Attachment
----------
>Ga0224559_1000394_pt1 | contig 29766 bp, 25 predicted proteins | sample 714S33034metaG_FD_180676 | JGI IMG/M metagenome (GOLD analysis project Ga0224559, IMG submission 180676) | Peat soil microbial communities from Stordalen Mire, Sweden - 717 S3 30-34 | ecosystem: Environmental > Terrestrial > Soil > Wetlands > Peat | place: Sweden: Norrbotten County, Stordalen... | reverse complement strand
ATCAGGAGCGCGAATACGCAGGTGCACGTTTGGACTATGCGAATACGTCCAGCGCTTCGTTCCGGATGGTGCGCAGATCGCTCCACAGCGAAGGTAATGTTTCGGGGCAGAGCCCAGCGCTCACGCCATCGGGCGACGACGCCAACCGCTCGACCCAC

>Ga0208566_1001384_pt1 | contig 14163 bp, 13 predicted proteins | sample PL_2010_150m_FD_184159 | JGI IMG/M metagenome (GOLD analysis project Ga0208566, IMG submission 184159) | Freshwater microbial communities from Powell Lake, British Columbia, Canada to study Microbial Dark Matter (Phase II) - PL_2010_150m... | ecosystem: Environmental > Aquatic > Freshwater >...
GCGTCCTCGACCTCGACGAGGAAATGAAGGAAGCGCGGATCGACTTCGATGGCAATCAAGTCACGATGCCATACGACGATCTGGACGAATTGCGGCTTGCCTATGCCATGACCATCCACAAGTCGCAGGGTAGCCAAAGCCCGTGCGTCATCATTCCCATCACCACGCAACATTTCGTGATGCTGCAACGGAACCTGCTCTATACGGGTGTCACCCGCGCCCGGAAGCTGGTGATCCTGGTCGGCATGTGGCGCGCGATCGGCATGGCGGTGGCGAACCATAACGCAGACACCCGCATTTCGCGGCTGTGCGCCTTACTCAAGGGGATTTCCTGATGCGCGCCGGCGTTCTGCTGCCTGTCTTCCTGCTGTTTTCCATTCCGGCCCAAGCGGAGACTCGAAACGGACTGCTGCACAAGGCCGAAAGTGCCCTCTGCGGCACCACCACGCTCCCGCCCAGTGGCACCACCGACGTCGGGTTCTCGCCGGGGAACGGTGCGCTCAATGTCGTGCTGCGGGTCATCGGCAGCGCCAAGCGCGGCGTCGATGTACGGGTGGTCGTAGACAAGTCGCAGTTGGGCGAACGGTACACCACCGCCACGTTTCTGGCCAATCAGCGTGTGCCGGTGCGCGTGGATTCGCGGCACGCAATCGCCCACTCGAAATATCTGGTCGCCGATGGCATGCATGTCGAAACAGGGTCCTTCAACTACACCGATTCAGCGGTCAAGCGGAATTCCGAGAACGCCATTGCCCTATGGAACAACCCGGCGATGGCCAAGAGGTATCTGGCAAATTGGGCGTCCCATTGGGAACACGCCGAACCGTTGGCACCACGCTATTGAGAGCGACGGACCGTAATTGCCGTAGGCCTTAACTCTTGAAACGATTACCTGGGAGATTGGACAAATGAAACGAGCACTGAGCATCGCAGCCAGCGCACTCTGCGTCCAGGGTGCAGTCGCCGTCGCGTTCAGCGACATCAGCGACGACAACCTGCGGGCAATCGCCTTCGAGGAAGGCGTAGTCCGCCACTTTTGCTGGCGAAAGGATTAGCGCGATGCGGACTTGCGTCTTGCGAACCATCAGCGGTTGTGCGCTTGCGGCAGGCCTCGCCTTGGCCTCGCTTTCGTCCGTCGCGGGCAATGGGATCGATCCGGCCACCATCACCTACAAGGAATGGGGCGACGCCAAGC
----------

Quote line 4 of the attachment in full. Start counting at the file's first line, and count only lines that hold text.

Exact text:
GCGTCCTCGACCTCGACGAGGAAATGAAGGAAGCGCGGATCGACTTCGATGGCAATCAAGTCACGATGCCATACGACGATCTGGACGAATTGCGGCTTGCCTATGCCATGACCATCCACAAGTCGCAGGGTAGCCAAAGCCCGTGCGTCATCATTCCCATCACCACGCAACATTTCGTGATGCTGCAACGGAACCTGCTCTATACGGGTGTCACCCGCGCCCGGAAGCTGGTGATCCTGGTCGGCATGTGGCGCGCGATCGGCATGGCGGTGGCGAACCATAACGCAGACACCCGCATTTCGCGGCTGTGCGCCTTACTCAAGGGGATTTCCTGATGCGCGCCGGCGTTCTGCTGCCTGTCTTCCTGCTGTTTTCCATTCCGGCCCAAGCGGAGACTCGAAACGGACTGCTGCACAAGGCCGAAAGTGCCCTCTGCGGCACCACCACGCTCCCGCCCAGTGGCACCACCGACGTCGGGTTCTCGCCGGGGAACGGTGCGCTCAATGTCGTGCTGCGGGTCATCGGCAGCGCCAAGCGCGGCGTCGATGTACGGGTGGTCGTAGACAAGTCGCAGTTGGGCGAACGGTACACCACCGCCACGTTTCTGGCCAATCAGCGTGTGCCGGTGCGCGTGGATTCGCGGCACGCAATCGCCCACTCGAAATATCTGGTCGCCGATGGCATGCATGTCGAAACAGGGTCCTTCAACTACACCGATTCAGCGGTCAAGCGGAATTCCGAGAACGCCATTGCCCTATGGAACAACCCGGCGATGGCCAAGAGGTATCTGGCAAATTGGGCGTCCCATTGGGAACACGCCGAACCGTTGGCACCACGCTATTGAGAGCGACGGACCGTAATTGCCGTAGGCCTTAACTCTTGAAACGATTACCTGGGAGATTGGACAAATGAAACGAGCACTGAGCATCGCAGCCAGCGCACTCTGCGTCCAGGGTGCAGTCGCCGTCGCGTTCAGCGACATCAGCGACGACAACCTGCGGGCAATCGCCTTCGAGGAAGGCGTAGTCCGCCACTTTTGCTGGCGAAAGGATTAGCGCGATGCGGACTTGCGTCTTGCGAACCATCAGCGGTTGTGCGCTTGCGGCAGGCCTCGCCTTGGCCTCGCTTTCGTCCGTCGCGGGCAATGGGATCGATCCGGCCACCATCACCTACAAGGAATGGGGCGACGCCAAGC